With the rapid pace of solar panel installations over the course of the previous decade, there has been an ongoing challenge of trying to improve their efficiency. Apart from the typical silicon crystal photovoltaic cells, there are also more efficient/expensive cells known as concentration photovoltaics (CPV), which rely on a set of mirrors to focus sunlight into a small multijunction cell. Although this technology reduces the size and material requirements, it also requires precise sun tracking for peak performance. Ruediger Loechenhoff has been able to create a far cheaper solar tracker controller, which relies on an Arduino Uno to drive a set of two motors that position the panel. To achieve this, the Uno was connected to a 9-axis MPU-9250 compass module for internal positioning, a DS3231 real-time clock for accurate timing, and a DIY shading beam sunlight sensor to detect optimal angles. Operating the tracker is also quite simple since the firmware only requires an occasional calibration step after a set number of days.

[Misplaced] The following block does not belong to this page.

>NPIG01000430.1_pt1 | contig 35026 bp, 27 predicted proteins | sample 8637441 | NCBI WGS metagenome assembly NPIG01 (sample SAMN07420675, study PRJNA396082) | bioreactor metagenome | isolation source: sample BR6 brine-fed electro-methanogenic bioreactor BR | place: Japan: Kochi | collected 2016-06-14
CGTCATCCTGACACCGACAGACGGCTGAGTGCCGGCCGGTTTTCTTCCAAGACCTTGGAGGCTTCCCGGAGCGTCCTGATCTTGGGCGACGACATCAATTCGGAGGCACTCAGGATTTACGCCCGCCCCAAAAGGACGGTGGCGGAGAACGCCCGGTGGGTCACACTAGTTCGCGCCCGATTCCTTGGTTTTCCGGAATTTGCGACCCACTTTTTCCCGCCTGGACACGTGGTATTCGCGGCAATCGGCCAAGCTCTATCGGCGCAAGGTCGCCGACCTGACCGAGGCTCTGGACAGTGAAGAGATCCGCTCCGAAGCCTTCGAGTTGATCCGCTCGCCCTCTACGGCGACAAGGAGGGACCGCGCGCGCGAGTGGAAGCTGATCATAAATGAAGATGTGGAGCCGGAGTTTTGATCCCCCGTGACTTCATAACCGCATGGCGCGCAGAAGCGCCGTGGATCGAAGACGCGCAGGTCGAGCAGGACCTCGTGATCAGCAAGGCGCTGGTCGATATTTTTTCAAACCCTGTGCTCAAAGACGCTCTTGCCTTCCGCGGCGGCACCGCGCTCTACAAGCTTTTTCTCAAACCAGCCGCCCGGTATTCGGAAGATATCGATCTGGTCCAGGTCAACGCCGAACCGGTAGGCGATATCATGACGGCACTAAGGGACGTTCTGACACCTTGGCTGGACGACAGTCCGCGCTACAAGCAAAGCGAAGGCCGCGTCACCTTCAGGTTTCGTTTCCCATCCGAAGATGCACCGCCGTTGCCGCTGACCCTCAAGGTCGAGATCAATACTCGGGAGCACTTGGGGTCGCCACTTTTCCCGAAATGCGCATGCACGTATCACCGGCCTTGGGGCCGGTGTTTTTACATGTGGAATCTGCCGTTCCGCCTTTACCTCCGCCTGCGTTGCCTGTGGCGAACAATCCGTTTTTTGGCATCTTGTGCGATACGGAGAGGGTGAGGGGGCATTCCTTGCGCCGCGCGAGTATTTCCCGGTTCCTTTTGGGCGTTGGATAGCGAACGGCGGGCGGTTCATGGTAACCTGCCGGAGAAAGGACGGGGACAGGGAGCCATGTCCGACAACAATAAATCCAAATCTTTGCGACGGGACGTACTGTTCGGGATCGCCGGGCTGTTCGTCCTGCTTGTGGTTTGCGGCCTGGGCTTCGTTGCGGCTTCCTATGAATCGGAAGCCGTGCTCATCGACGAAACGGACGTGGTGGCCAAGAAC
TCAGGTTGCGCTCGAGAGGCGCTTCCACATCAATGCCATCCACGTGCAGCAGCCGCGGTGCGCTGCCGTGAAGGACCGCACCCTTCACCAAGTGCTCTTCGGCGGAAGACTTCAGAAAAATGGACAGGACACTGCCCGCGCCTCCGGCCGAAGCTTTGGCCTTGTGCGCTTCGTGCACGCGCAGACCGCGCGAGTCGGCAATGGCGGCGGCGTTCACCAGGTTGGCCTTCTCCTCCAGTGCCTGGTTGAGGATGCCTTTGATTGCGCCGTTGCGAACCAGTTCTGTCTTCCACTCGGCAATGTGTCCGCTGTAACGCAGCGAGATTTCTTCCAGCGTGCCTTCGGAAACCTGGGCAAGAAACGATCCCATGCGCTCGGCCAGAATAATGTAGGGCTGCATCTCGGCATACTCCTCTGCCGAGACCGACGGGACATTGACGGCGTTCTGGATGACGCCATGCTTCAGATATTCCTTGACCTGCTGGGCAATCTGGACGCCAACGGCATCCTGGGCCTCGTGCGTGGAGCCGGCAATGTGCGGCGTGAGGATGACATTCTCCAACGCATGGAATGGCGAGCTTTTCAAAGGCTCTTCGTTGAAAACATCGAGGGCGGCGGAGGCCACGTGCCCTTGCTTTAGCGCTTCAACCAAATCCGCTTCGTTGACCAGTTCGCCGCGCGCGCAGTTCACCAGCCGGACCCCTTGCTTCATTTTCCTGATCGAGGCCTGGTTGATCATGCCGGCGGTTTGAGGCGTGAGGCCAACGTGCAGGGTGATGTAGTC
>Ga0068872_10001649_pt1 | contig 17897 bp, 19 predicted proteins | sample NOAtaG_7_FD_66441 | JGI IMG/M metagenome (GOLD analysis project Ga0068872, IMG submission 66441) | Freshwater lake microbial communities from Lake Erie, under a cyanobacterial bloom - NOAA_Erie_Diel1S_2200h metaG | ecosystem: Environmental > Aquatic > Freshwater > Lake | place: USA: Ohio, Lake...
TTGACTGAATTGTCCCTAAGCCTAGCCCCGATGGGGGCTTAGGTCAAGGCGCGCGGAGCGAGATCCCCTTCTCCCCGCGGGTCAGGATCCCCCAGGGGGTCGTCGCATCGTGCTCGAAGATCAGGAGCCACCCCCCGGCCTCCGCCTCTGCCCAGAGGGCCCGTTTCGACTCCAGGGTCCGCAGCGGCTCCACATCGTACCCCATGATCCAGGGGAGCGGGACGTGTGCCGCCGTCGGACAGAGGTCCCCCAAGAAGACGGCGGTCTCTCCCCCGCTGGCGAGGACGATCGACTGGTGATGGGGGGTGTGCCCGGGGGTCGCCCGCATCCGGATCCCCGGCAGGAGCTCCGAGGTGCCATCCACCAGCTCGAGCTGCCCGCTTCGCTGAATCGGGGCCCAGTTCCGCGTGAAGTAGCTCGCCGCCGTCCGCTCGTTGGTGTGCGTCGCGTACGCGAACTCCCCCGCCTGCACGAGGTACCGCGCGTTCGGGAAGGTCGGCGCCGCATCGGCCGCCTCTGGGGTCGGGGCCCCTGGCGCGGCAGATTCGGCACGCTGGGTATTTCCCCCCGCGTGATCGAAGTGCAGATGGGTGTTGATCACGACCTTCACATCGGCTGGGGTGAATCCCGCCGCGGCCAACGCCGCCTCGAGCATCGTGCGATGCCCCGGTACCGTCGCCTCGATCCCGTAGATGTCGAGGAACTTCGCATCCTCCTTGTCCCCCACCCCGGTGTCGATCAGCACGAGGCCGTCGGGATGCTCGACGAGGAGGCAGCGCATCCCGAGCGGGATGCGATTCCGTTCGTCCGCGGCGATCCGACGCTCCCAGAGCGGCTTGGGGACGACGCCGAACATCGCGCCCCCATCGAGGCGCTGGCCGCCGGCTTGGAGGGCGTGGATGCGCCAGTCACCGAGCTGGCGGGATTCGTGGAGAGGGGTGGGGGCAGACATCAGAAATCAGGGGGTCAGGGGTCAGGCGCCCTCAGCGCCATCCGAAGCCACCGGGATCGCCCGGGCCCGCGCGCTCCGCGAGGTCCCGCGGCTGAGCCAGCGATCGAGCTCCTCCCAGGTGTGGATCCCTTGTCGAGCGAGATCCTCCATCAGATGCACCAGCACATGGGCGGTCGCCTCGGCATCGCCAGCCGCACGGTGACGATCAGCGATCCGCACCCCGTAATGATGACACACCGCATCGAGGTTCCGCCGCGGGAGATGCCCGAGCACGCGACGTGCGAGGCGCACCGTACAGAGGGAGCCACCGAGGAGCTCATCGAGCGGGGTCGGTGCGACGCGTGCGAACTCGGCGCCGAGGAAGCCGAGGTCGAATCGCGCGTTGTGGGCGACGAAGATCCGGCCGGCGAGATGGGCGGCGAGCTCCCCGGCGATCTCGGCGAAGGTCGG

• This Arduino device can anticipate power outages with tinyML | Arduino Blog